Support » Installing WordPress » Error Establish a databese connection

  • Resolved nelsonov


    I am going through the setup procedure, but I keep getting “Error establishing a database connection” when I try to runn the “install.php” script. I can connect to the database from the command line with the same information that is in wp-config.php:

    mysql -h localhost -u wordpress wordpress -p
    Enter password:
    Welcome to the MySQL monitor. Commands end with ; or \g.
    Your MySQL connection id is 129054 to server version: 4.0.18-Max-log

    Type ‘help;’ or ‘\h’ for help. Type ‘\c’ to clear the buffer.


    I can also run “php install.php” and it talks about going through some steps, so I know that php can access the database from the command line.

    Here are the versions I’m running:
    mysqld -v
    mysqld Ver 4.0.18-standard for pc-linux on i686 (Official MySQL RPM)

    php -v
    PHP 4.3.2 (cgi), Copyright (c) 1997-2003 The PHP Group
    Zend Engine v1.3.0, Copyright (c) 1998-2003 Zend Technologies

    I am using php with squirrelmail just fine and mysql is working with postfix. What I’m struggling with is finding out exactly where the connection is failing. I see the connection attempts in query.log for both sucessful and purposefuly unsuccessful (ie mistyped password) when I connect from the command line. I also see a great deal of output in query.log when I run “php install.php” from the command line, so again, I know that a connection is being established that way. However, I don’t see any attempts at connections (failed or otherwise) in query.log when I run install.php from the web. Is there some way to turn on some sort of logging within php or wordpress to see why exactly the connection attempt is dying?

    Here’s my wp-config.php with the password blanked out:

    // ** MySQL settings ** //
    define(‘DB_NAME’, ‘wordpress’); // The name of the database
    define(‘DB_USER’, ‘wordpress’); // Your MySQL username
    define(‘DB_PASSWORD’, ‘######’); // …and password
    define(‘DB_HOST’, ‘localhost’); // 99% chance you won’t need to change this value

    // You can have multiple installations in one database if you give each a unique prefix
    $table_prefix = ‘wp_’; // Only numbers, letters, and underscores please!

    // Change this to localize WordPress. A corresponding MO file for the
    // chosen language must be installed to wp-includes/languages.
    // For example, install to wp-includes/languages and set WPLANG to ‘de’
    // to enable German language support.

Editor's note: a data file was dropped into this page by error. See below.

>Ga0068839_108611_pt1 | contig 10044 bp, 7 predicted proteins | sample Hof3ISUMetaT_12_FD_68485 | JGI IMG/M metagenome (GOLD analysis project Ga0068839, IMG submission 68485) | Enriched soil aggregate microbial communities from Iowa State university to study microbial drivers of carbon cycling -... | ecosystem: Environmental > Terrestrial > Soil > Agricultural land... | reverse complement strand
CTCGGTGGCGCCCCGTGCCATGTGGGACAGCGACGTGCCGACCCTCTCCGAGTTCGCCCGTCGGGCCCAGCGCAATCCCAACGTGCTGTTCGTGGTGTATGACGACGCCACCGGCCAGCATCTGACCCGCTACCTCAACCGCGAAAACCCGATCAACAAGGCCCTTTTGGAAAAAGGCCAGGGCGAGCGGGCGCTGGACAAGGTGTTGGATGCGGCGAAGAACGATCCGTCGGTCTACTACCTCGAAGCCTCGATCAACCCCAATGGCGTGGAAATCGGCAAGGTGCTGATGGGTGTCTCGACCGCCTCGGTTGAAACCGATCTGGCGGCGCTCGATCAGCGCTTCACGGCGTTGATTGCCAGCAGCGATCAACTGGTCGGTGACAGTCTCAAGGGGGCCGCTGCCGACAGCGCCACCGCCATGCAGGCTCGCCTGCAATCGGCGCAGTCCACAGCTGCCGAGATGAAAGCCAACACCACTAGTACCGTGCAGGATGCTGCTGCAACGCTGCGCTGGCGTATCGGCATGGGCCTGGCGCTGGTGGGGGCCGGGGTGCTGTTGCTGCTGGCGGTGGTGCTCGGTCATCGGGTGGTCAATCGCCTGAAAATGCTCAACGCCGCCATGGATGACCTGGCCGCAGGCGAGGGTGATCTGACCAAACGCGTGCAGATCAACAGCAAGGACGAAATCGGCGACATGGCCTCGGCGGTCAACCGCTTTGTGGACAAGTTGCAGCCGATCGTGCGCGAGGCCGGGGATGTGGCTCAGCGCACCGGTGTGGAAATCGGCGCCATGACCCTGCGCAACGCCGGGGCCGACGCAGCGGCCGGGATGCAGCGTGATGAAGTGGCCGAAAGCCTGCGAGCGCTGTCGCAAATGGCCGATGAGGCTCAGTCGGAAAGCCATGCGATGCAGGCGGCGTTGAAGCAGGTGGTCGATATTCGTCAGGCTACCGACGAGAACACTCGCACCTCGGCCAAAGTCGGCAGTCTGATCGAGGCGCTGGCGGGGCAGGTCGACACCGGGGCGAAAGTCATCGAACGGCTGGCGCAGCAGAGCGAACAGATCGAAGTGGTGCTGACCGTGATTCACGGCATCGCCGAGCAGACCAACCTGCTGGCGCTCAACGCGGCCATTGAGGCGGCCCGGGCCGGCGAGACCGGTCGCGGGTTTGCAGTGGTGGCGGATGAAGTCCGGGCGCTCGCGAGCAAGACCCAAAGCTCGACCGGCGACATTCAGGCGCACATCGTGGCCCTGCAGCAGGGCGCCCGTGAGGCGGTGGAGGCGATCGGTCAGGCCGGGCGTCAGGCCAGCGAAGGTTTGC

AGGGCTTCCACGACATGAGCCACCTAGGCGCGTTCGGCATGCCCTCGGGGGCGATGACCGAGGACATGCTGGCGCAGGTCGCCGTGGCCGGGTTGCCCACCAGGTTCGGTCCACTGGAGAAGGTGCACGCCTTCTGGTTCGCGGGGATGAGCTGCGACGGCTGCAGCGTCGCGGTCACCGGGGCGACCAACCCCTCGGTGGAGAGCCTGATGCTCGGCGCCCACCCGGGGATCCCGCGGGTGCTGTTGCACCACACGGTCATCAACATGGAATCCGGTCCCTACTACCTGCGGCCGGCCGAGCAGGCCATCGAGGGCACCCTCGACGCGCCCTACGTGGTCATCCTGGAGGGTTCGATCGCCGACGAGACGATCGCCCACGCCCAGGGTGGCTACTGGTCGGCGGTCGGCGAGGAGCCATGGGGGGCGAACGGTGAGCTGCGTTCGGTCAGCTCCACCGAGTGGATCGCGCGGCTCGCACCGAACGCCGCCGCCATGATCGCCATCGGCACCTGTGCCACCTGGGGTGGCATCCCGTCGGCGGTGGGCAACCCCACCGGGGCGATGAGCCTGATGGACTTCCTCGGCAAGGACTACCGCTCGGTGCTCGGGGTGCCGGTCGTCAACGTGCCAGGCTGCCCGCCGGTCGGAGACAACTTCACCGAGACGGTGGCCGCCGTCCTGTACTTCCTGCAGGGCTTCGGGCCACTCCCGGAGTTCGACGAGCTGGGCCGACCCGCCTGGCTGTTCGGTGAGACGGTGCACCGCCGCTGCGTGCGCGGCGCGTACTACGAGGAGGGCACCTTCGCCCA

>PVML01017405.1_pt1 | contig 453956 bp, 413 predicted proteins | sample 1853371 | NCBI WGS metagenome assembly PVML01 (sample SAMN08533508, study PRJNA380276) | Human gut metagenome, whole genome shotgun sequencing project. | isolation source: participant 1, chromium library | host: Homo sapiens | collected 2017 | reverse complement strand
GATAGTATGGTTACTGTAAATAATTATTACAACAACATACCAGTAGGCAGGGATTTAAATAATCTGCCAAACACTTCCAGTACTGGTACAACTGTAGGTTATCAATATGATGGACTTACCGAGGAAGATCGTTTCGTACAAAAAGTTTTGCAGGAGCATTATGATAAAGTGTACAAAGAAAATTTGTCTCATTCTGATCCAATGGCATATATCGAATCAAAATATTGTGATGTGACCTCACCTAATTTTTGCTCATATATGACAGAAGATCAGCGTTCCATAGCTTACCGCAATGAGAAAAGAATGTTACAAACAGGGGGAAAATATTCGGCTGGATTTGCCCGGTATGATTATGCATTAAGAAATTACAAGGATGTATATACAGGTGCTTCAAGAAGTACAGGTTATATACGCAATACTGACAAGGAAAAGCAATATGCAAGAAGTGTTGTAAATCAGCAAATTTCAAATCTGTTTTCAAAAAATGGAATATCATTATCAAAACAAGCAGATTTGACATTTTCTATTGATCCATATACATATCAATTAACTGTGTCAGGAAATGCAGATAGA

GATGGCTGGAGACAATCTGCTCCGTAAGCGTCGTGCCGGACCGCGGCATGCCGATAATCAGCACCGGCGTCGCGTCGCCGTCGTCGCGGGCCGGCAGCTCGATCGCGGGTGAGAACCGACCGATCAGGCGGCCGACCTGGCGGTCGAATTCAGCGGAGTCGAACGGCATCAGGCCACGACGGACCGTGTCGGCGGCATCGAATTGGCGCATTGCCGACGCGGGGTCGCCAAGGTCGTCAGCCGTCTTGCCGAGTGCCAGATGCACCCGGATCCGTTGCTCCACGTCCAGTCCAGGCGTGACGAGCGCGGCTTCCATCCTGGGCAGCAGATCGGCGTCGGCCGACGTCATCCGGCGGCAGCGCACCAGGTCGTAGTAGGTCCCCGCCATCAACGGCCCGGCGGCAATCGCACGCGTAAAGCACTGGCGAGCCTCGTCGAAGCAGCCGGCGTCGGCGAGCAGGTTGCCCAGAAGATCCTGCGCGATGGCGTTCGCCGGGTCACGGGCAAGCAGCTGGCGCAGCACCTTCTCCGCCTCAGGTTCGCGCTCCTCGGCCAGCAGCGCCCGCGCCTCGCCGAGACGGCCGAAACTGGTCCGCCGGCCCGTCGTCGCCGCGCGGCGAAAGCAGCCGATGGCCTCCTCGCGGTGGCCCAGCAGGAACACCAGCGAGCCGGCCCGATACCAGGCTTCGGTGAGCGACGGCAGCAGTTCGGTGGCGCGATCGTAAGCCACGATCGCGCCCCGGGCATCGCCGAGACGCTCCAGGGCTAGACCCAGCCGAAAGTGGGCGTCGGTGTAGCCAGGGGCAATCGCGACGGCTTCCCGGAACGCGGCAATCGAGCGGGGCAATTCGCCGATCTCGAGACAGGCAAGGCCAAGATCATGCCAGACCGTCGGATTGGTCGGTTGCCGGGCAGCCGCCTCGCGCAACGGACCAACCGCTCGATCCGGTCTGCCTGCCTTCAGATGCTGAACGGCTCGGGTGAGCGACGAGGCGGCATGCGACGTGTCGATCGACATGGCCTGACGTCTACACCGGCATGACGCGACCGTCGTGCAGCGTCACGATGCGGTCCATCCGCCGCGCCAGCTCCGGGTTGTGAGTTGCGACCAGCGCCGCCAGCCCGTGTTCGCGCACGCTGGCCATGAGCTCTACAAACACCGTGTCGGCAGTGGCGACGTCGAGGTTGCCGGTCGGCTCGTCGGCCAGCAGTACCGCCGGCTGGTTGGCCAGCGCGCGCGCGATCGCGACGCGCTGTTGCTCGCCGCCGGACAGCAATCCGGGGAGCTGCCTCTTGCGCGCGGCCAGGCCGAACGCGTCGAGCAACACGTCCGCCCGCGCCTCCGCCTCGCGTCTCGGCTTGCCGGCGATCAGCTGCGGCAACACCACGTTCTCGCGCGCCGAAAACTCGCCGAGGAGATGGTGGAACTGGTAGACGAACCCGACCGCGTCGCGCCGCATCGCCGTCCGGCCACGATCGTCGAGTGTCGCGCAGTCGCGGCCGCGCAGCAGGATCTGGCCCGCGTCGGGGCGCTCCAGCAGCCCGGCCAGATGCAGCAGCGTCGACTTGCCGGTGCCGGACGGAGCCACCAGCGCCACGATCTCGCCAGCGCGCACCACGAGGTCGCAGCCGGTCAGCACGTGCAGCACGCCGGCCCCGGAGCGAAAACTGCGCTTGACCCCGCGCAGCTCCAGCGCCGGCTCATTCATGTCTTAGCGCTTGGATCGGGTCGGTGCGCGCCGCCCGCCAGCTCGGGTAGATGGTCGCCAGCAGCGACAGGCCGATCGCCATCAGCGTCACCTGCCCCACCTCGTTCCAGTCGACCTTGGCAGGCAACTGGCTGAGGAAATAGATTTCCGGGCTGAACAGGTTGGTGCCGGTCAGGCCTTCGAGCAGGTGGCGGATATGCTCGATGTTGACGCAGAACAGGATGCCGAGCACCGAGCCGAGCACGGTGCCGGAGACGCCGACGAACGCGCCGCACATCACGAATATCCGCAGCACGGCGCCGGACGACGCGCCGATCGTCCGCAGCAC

define (‘WPLANG’, ”);

    /* That’s all, stop editing! Happy blogging. */

    define(‘ABSPATH’, dirname(__FILE__).’/’);

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  • I finally managed to answer my own question. The short answer is that for some reason PHP was logging in with the full domain name of the web server rather than as ‘localhost’, so I needed a user like this:

    instead of

    I discovered this by tampering with my wp-db.php in wp-includes. I’m not a PHP programmer, so I’m sure there’s a better way to do this, but this worked for me. All the changes are near the top of the script (BTW, this is WordPress 2.0.1), so I’ll just show the pertinent part:

    class wpdb {

    var $show_errors = true;
    var $num_queries = 0;
    var $last_query;
    var $col_info;
    var $queries;

    // Our tables
    var $posts;
    var $users;
    var $categories;
    var $post2cat;
    var $comments;
    var $links;
    var $linkcategories;
    var $options;
    var $optiontypes;
    var $optionvalues;
    var $optiongroups;
    var $optiongroup_options;
    var $postmeta;
    var $my_errstr;

    // ==================================================================
    // DB Constructor – connects to the server and selects a database

    function wpdb($dbuser, $dbpassword, $dbname, $dbhost) {
    $this->dbh = @mysql_connect($dbhost, $dbuser, $dbpassword);
    if (!$this->dbh) {
    <h1>Error establishing a database connection</h1>
    This either means that the username and password information in your wp
    file is incorrect or we can’t contact the database server at
    $dbhost. This could mean your host’s database server is down.

    • Are you sure you have the correct username and password?
    • Are you sure that you have typed the correct hostname?
    • Are you sure that the database server is running?

    If you’re unsure what these terms mean you should probably contact your host.
    If you still need help you can always visit the <a href=’
    upport/’>WordPress Support Forums.
    Error: $my_errstr;

    The parts I added are the three lines with “$my_errstr”. This printed out the exact database error. This might be something that the WordPress developers could consider implementing (with better coding) in future releases. It could save people many hours of head scratching.

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